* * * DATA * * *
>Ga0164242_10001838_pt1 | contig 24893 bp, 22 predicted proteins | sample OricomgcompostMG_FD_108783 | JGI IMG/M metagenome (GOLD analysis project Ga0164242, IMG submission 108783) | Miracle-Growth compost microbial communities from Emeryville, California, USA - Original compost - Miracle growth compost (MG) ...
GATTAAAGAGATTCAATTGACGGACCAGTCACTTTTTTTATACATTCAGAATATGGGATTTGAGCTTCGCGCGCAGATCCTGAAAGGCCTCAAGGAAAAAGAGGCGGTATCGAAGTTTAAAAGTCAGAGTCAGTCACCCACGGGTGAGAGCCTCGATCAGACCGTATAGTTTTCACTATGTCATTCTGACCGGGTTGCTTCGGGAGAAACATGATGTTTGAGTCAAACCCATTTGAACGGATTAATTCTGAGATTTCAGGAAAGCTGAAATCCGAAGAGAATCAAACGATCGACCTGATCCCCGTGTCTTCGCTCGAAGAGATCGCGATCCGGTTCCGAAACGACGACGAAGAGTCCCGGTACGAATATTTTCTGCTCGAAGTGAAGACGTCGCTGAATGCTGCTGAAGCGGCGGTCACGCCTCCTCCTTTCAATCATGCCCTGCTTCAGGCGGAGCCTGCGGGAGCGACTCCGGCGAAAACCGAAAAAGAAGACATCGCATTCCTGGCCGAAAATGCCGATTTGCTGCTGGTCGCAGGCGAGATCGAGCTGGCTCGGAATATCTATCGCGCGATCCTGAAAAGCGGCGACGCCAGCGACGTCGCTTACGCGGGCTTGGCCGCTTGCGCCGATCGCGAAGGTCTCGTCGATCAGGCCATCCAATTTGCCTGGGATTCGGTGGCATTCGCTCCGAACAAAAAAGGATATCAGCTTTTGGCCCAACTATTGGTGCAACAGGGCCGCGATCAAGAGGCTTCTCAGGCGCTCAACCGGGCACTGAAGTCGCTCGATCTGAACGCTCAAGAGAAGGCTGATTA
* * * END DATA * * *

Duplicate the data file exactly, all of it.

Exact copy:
>Ga0164242_10001838_pt1 | contig 24893 bp, 22 predicted proteins | sample OricomgcompostMG_FD_108783 | JGI IMG/M metagenome (GOLD analysis project Ga0164242, IMG submission 108783) | Miracle-Growth compost microbial communities from Emeryville, California, USA - Original compost - Miracle growth compost (MG) ...
GATTAAAGAGATTCAATTGACGGACCAGTCACTTTTTTTATACATTCAGAATATGGGATTTGAGCTTCGCGCGCAGATCCTGAAAGGCCTCAAGGAAAAAGAGGCGGTATCGAAGTTTAAAAGTCAGAGTCAGTCACCCACGGGTGAGAGCCTCGATCAGACCGTATAGTTTTCACTATGTCATTCTGACCGGGTTGCTTCGGGAGAAACATGATGTTTGAGTCAAACCCATTTGAACGGATTAATTCTGAGATTTCAGGAAAGCTGAAATCCGAAGAGAATCAAACGATCGACCTGATCCCCGTGTCTTCGCTCGAAGAGATCGCGATCCGGTTCCGAAACGACGACGAAGAGTCCCGGTACGAATATTTTCTGCTCGAAGTGAAGACGTCGCTGAATGCTGCTGAAGCGGCGGTCACGCCTCCTCCTTTCAATCATGCCCTGCTTCAGGCGGAGCCTGCGGGAGCGACTCCGGCGAAAACCGAAAAAGAAGACATCGCATTCCTGGCCGAAAATGCCGATTTGCTGCTGGTCGCAGGCGAGATCGAGCTGGCTCGGAATATCTATCGCGCGATCCTGAAAAGCGGCGACGCCAGCGACGTCGCTTACGCGGGCTTGGCCGCTTGCGCCGATCGCGAAGGTCTCGTCGATCAGGCCATCCAATTTGCCTGGGATTCGGTGGCATTCGCTCCGAACAAAAAAGGATATCAGCTTTTGGCCCAACTATTGGTGCAACAGGGCCGCGATCAAGAGGCTTCTCAGGCGCTCAACCGGGCACTGAAGTCGCTCGATCTGAACGCTCAAGAGAAGGCTGATTA